Federal terrorism investigators have charged a former Drexel University student with hiding his ties to the anti-American insurgency group that has embroiled Yemen in a protracted and devastating civil war.
Prosecutors said Gaafar Mohammed Ebrahim al-Wazer — a 24-year-old Yemeni national who arrived in the United States five years ago — lied on his application for a student visa and later other immigration documents about his association with the Houthi rebel movement, also known as Ansar Allah or “Supporters of God.”
Drexel officials first alerted the FBI in May 2016, after discovering a photo posted to his Facebook page depicting him in military fatigues and holding an AK-47-type rifle under the caption “He hates all Americans, death to all Americans, especially Jews,” according to court filings.
Investigators would later discover other social media posts, including ones they say depict him undergoing military-style training with Houthi fighters in mountainous, barren regions of the Middle East.
One photo, released by the Houthi movement’s official propaganda outlet, purportedly shows al-Wazer, mouth open in a triumphant yell, brandishing a rocket-propelled grenade launcher. A flag held by another man in that photo bears the Houthi slogan: “God is Greater. Death to America. Death to Israel. Curse on the Jews. Victory to Islam.”
When confronted by federal terrorism investigators on Drexel’s campus in 2016, al-Wazer denied having any association with the Houthi movement and maintained he’d never fired a gun or received any combat training, the records show.
He asked agents “hypothetically, if he were to conduct an attack, how he would do it, since he does not have the resources,” FBI task force officer David A. Bottalico wrote in the affidavit of probable cause for al-Wazer’s arrest.
It was not immediately clear why prosecutors waited more than three years after that interview and the discovery of his Facebook posts to charge al-Wazer.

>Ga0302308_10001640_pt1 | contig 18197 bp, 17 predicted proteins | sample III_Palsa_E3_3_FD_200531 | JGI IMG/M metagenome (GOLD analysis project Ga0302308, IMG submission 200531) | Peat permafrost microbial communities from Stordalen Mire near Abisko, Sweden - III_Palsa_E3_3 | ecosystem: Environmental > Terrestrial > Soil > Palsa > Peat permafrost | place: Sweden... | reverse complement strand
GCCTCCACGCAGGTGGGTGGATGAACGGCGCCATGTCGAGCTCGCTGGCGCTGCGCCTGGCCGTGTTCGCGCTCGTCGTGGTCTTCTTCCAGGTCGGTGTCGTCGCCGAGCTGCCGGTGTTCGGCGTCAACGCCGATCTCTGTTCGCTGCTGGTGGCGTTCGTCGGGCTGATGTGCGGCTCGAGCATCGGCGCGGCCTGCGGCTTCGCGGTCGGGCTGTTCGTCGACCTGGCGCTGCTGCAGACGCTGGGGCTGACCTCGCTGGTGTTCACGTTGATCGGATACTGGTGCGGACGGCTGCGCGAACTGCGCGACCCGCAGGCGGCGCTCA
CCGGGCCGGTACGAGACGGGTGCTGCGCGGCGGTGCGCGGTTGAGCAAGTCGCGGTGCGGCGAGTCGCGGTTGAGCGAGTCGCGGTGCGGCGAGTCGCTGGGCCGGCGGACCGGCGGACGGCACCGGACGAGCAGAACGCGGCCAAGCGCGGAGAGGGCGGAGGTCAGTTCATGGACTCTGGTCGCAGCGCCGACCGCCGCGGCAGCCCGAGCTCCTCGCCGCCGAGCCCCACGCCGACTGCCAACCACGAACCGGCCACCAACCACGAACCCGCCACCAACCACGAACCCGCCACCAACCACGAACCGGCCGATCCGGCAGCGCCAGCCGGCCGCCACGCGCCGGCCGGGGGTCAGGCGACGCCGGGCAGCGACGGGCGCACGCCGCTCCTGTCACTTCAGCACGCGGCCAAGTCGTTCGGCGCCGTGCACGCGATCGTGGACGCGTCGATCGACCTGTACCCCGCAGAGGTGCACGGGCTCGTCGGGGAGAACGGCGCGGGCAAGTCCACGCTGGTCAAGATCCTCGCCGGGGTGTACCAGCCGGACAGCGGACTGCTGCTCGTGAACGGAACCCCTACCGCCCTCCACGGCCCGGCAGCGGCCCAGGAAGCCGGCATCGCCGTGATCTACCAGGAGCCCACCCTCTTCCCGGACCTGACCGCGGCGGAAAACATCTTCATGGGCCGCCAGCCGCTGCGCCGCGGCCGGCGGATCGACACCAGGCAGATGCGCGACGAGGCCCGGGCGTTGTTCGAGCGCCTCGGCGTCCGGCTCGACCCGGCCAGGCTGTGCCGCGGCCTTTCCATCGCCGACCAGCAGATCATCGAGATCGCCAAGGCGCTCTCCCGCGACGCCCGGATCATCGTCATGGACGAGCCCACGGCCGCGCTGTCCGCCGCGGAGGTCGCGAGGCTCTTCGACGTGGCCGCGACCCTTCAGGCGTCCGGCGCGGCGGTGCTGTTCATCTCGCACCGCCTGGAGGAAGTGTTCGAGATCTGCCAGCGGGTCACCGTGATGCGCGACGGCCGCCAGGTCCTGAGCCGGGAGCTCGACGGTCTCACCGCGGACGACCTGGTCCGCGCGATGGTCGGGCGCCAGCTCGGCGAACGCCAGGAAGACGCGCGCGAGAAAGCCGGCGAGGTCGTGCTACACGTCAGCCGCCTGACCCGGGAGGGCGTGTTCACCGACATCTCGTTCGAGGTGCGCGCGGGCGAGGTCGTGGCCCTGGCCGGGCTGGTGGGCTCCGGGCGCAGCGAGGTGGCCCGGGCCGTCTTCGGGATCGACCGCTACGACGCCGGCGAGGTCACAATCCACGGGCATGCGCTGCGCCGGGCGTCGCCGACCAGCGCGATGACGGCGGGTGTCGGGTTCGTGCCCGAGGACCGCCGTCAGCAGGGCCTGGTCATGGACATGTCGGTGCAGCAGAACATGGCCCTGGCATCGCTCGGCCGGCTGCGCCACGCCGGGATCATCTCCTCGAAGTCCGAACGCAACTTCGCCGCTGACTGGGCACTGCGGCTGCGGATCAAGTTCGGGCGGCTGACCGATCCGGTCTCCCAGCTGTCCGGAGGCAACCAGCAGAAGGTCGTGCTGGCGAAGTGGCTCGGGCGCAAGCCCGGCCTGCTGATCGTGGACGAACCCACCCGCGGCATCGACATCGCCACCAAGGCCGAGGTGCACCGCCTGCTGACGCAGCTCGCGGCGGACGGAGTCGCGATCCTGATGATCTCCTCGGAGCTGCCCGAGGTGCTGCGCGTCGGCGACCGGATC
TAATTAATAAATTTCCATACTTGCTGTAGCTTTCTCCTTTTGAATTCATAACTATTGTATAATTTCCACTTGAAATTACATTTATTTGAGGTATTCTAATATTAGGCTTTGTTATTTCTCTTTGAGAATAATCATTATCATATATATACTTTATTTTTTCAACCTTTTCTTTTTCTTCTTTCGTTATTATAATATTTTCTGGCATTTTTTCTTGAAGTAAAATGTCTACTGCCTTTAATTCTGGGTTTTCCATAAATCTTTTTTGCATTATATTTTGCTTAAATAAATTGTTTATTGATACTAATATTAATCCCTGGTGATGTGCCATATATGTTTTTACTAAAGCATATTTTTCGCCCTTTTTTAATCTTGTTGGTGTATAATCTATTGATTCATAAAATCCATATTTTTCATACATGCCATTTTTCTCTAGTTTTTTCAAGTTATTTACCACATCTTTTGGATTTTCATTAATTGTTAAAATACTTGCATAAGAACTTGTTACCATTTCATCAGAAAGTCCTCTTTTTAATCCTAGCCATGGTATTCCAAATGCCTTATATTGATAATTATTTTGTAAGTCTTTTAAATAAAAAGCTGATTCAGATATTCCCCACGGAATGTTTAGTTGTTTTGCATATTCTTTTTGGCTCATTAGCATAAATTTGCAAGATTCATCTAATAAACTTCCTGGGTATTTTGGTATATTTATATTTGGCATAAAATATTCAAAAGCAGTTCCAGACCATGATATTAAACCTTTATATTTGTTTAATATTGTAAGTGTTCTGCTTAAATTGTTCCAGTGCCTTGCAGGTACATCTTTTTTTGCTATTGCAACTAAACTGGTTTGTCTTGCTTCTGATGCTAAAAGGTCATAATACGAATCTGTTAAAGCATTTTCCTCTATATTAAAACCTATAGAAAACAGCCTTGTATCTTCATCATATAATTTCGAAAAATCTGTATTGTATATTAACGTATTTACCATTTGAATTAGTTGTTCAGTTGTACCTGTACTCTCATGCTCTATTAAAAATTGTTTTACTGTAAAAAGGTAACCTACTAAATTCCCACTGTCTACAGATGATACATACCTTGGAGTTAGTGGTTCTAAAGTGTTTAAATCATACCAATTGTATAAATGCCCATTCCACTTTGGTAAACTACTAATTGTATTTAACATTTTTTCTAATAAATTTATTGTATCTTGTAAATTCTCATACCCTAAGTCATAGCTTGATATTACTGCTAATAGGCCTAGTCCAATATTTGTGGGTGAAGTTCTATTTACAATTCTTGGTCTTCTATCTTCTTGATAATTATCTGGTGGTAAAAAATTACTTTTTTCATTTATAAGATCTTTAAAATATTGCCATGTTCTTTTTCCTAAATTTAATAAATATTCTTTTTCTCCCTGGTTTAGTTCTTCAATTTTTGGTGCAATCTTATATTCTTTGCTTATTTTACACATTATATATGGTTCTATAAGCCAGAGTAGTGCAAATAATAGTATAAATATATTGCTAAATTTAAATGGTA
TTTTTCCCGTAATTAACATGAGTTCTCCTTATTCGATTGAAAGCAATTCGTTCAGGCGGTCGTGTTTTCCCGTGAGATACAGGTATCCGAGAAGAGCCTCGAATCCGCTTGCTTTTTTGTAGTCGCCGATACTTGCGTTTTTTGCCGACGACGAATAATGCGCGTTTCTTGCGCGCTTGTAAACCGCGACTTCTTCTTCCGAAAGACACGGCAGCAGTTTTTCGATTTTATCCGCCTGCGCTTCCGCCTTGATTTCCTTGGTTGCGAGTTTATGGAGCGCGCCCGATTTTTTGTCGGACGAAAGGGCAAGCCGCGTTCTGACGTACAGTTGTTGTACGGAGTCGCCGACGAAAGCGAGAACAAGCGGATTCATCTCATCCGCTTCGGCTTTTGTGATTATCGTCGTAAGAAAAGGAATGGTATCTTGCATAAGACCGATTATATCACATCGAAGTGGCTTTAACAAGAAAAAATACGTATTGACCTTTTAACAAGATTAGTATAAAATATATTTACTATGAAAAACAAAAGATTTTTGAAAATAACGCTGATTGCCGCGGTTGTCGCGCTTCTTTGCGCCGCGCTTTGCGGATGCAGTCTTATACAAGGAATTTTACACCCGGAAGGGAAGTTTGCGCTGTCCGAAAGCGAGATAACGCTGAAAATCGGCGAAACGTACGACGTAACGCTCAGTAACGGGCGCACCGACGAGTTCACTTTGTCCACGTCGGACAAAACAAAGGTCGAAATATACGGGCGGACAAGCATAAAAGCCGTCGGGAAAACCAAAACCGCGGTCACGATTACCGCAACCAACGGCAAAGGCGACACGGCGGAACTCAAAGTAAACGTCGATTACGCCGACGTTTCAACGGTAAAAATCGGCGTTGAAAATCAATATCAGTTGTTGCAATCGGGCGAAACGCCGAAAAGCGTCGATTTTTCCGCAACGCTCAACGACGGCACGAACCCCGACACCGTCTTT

The U.S. Attorney’s Office in Philadelphia on Tuesday declined to answer questions about the length of its investigation. But at a court hearing in Johnstown, Pa., last week, investigators said al-Wazer had been kept under surveillance until his arrest Thursday at his current home in Altoona.
In between, he left Drexel — where he had been participating in an English language immersion program from spring 2015 to summer 2016 — moved halfway across the state and enrolled as an accounting student at Mount Aloysius College in Cambria County.
There, he made the dean’s list three years running and also worked as an Uber driver, according to his LinkedIn profile. He was scheduled to transfer schools yet again next semester and had enrolled to take classes at California University of Pennsylvania, outside of Pittsburgh, a spokesperson for that school said.
Al-Wazer remains in custody and is being transferred to Philadelphia to face potential charges of visa fraud and lying to federal agents, authorities said.
Yemen’s protracted civil war has been classified by international aid organizations as the world’s largest ongoing humanitarian crisis — one that has left more than 24 million people, more than two-thirds of the country’s population, in dire need of humanitarian assistance since 2015.
That year, Houthi rebels stormed the nation’s capital, Sana’a, ousted its government, and sent the nation’s president, Abed Rabbo Mansour Hadi, and other officials fleeing to neighboring Saudi Arabia for asylum.
Since then, the Saudi government — with backing from the United States — has sought to beat back the insurgents with sustained bombing raids. The crisis has displaced more than 3.6 million people, killed more than 7,000, wounded scores more, and led to one of the worst cholera epidemics ever.
The administration of President Donald Trump has at times appeared conflicted in its policy toward Yemen. It has flirted with designating the Iranian-backed Houthis as a terrorist organization and included Yemen in its original 2017 travel ban.
Yet, the Department of Homeland Security has twice extended temporary protected status to Yemeni nationals, a measure that protects those already in the United States from removal back to their war-torn nation.
Al-Wazer sought such a designation in 2015, while he was a student at Drexel. His application for the program is one of the sworn documents now central to the case against him.
Prosecutors say that while his social media profiles were allegedly riddled with Houthi slogans and depictions of him carrying high-powered weaponry, he repeatedly answered “no” to questions on the application asking whether he’d ever received military training, been part of a paramilitary group, or joined an organization that threatened to use a weapon against another person.
He provided similar answers on his 2014 visa application to study English in Austin, Texas, the document he used to enter the U.S. that year, they said.
Asked by agents about this apparent contradiction in 2015, al-Wazer insisted he had been telling the truth, but admitted he hates Saudi Arabia for its intervention in his country’s politics and blames the U.S. for funding that military effort, court documents say.
If convicted of lying on his visa paperwork, he could be sentenced to up to eight years in prison for each count he faces.